My booth was sandwiched between Kathy D. Jones, a former Annistonian and current Fairhope resident who makes art and decorative items with a beachy touch, and Anita Stewart, a photographer and JSU adjunct faculty member who was selling pieces of mixed media art made from found items and photography. Across the way were the Cummings’ sisters — Lori and Leigh.
Quick digression: Lori, who makes beautiful pieces of blown glass, is teaching another fused glass jewelry workshop at the Berman Museum Dec. 8. Participants in this beginner-level program will handcraft a glass pendant, perfect for that special Christmas present. The workshop has limited slots available. The fee is $40 a person ($35 for museum members) for one pendant. Registration deadline is Dec. 4, call David Ford at 256-237-6162 or email firstname.lastname@example.org.
Leigh makes modern home decor and gifts, many of which have a dog theme. I ordered a canvas print from her, a quick conversation between my husband and daughter, two Thanksgivings ago:
Daddy: Do you know how to spell Ruby?
Ruby: R. U. B…
Ruby: ‘Cause I’m a big girl!
And while I actually spent some money on the items ordered from Leigh, I acquired others with good old-fashioned bartering. From Diane Adams, whom I first met while admiring her Christmas wreaths at last year’s market, I got a black and white print burlap wreath, a nice decoration for my new front door, and in exchange she picked up several zipper bracelets to give to her granddaughters.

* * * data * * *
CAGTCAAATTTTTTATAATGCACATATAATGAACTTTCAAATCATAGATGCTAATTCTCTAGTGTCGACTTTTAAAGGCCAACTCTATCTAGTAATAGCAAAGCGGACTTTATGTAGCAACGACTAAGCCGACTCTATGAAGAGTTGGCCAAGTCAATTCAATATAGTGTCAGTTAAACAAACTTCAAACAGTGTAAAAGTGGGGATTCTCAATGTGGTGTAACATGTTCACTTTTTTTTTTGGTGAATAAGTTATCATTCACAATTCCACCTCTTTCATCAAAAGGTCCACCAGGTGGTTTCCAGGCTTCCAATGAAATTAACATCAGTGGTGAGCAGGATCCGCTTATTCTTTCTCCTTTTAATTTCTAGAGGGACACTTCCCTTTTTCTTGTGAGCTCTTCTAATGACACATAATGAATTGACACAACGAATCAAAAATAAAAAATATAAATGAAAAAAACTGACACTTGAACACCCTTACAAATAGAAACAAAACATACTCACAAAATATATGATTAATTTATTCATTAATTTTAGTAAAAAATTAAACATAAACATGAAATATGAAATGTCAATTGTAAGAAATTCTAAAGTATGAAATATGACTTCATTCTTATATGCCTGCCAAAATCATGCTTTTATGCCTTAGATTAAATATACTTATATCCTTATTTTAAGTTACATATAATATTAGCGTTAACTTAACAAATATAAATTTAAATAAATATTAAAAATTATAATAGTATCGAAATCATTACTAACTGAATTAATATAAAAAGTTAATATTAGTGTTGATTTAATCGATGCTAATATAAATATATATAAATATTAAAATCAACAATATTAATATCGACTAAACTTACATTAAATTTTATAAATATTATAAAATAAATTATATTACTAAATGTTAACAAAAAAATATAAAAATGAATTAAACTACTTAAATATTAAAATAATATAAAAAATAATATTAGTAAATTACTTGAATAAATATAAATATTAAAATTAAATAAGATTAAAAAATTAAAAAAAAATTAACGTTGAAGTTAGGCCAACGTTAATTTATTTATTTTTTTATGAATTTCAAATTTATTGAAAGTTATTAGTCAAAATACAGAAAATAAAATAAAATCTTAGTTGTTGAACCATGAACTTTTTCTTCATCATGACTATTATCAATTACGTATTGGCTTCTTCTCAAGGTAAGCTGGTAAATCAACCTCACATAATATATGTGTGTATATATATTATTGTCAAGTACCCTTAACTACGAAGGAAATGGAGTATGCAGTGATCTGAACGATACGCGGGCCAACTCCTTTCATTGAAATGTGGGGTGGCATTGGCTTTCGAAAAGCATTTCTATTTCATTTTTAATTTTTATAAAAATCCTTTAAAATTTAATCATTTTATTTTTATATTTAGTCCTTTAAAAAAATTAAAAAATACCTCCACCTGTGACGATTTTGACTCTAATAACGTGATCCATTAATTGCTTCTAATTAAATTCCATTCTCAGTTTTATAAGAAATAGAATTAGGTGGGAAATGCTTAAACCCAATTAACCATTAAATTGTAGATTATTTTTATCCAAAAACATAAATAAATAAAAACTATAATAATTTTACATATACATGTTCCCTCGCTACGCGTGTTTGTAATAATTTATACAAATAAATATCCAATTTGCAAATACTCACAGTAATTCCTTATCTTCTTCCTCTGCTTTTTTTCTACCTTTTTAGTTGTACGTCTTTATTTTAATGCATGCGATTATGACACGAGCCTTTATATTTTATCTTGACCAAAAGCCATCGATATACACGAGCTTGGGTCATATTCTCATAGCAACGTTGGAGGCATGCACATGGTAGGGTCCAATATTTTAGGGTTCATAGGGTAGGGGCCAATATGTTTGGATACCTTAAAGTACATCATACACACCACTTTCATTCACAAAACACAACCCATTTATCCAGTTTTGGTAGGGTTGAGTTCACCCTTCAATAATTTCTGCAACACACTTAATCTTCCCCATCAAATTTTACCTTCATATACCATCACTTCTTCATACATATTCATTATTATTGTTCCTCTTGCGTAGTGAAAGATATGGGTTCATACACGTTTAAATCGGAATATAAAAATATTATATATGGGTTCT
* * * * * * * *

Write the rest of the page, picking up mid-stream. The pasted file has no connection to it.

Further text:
My booth neighbor Anita picked up a couple of pieces of zipper jewelry for her nieces (although I’ve since heard she’s been wearing them around town herself) and I picked out a piece of art featuring a Doonesbury comic strip from The Star, a small polished stone and a caterpillar cocoon, all mounted on a wood block covered with pieces of mica.
And last week, when my old wooden windows were replaced with new draft-free double hung vinyl windows, I offered the old ones to Alexandria woodworker Matthew Cromer, since I saw on the Cromer’s Creations Facebook page that he makes neat tables out of them. And that’s exactly what I told him I wanted in exchange for the more than 20 window sashes that he took away — a table.
Another bonus: I now pay that much less in dump fees, since it’s calculated by weight. The aluminum storm windows will be sold for scrap, so that’ll be nice, too. Add in the money we’ll save on our heating and cooling bills and these windows should pay for themselves pretty quickly!
I have several other bartering deals going on, whether it’s cooking or making specialty goods for my friends, or even trading babysitting hours. If you want to save some green this holiday season, instead of cash, try trading out your skills.
Features Editor Deirdre Long: 256-294-4152. On Twitter @star_features.